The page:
Despite popular belief, however, attaining peace, the group argued, is not as simple as returning to their native countries where they do not have to worry about their legal status.
“We are constantly being told to return to our countries, apply for a visa and return here legally without breaking the law,” said Luisa. “What people don’t understand, however, is the sacrifice it takes to apply for a visa. In a country like Mexico, salaries are incredibly low, so in order to be able to spend $150, about 1,500 Mexican Pesos on a visa, it takes lots of saving and several months of hard-earned money.”
According to the U.S. Department of State, visas cost anywhere between $140 for nonimmigrant temporary visas, to $720 for employment-based applications, plus any number of applicable fees.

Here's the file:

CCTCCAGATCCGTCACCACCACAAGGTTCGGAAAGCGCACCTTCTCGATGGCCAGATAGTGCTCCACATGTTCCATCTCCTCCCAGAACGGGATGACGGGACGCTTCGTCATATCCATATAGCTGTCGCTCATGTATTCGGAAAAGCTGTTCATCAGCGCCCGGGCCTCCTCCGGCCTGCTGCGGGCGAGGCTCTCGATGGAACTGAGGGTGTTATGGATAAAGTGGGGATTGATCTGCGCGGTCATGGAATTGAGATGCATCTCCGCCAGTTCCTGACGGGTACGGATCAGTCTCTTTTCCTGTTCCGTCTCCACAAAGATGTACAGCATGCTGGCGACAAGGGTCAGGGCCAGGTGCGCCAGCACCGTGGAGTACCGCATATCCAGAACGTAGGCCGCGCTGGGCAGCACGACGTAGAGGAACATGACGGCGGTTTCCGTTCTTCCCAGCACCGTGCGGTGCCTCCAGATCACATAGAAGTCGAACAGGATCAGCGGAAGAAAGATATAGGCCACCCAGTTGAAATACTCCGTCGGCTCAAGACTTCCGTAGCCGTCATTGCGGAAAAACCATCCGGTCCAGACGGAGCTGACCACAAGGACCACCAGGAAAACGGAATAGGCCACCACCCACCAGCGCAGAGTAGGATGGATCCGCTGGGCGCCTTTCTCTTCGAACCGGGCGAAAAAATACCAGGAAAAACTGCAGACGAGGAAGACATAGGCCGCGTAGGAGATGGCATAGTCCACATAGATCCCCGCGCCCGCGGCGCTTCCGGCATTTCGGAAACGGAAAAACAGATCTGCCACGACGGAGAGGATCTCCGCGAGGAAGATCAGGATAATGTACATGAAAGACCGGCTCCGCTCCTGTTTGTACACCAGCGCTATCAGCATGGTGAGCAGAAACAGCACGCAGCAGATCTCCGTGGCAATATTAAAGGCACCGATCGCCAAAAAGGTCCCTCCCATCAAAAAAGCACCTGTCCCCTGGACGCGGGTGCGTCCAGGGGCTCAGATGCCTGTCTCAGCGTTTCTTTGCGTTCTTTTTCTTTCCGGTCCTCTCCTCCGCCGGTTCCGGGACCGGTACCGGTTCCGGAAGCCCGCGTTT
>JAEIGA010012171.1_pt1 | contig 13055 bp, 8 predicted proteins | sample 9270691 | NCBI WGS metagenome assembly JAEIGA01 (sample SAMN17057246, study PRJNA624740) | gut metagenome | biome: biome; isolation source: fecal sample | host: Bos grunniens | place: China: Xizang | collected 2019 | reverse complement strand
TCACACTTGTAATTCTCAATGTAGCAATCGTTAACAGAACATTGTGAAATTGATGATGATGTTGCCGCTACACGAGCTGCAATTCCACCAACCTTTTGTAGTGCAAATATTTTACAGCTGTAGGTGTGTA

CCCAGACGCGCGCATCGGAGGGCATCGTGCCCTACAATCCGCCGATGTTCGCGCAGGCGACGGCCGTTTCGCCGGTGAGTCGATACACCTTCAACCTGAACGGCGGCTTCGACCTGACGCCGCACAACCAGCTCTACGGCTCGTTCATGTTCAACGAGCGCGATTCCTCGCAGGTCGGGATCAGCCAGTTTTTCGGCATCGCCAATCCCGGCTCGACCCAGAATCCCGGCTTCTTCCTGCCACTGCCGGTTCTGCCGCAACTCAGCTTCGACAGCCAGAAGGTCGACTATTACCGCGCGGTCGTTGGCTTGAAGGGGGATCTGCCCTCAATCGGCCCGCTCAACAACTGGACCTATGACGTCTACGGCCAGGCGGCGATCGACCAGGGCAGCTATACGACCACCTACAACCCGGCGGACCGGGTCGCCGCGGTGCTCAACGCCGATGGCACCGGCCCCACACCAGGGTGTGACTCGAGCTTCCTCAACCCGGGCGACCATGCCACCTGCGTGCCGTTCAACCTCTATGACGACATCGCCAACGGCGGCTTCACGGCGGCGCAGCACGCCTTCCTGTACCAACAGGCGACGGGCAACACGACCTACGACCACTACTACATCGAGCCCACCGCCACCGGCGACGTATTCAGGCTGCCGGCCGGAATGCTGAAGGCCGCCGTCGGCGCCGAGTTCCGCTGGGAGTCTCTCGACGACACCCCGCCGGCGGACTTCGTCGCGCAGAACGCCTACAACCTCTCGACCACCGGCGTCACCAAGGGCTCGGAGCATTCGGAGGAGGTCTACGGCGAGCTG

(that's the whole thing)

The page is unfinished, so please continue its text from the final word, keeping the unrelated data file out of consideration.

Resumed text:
“The sad part is that many times, after all that sacrifice, all that effort to do things right and not break the law, our visa application is denied,” Luisa said. “What happens to our money? They keep it; they smile and say ‘we are sorry, have a nice day,’ and send us away. People think it’s as easy as handing in a couple of papers and receiving a visa in return, but it’s not that easy. People don’t understand the procedures involved, the sacrifices involved in applying for a visa that is never guaranteed to go through.”
What they also do not understand, said Luisa, is that their countries are not conducive to a productive lifestyle. In fact, in many places, merely staying alive is difficult enough.
“In Mexico, the drug cartel and gang problems are so bad, I’d be crazy to try and go back there,” Luisa said. “Every day, I hear about grenade attacks, bombings, shootings and kidnappings from family members. There is so much going on that the news doesn’t even have time to cover it all. It’s an everyday thing. The city I am from has no security left; people do not go out, it is just too dangerous.”
For people like Luisa, the American Dream is what they are after. They work for the right to get ahead, to provide a better life for their children, something they hope to be able to do legally.
“All we want is a chance.”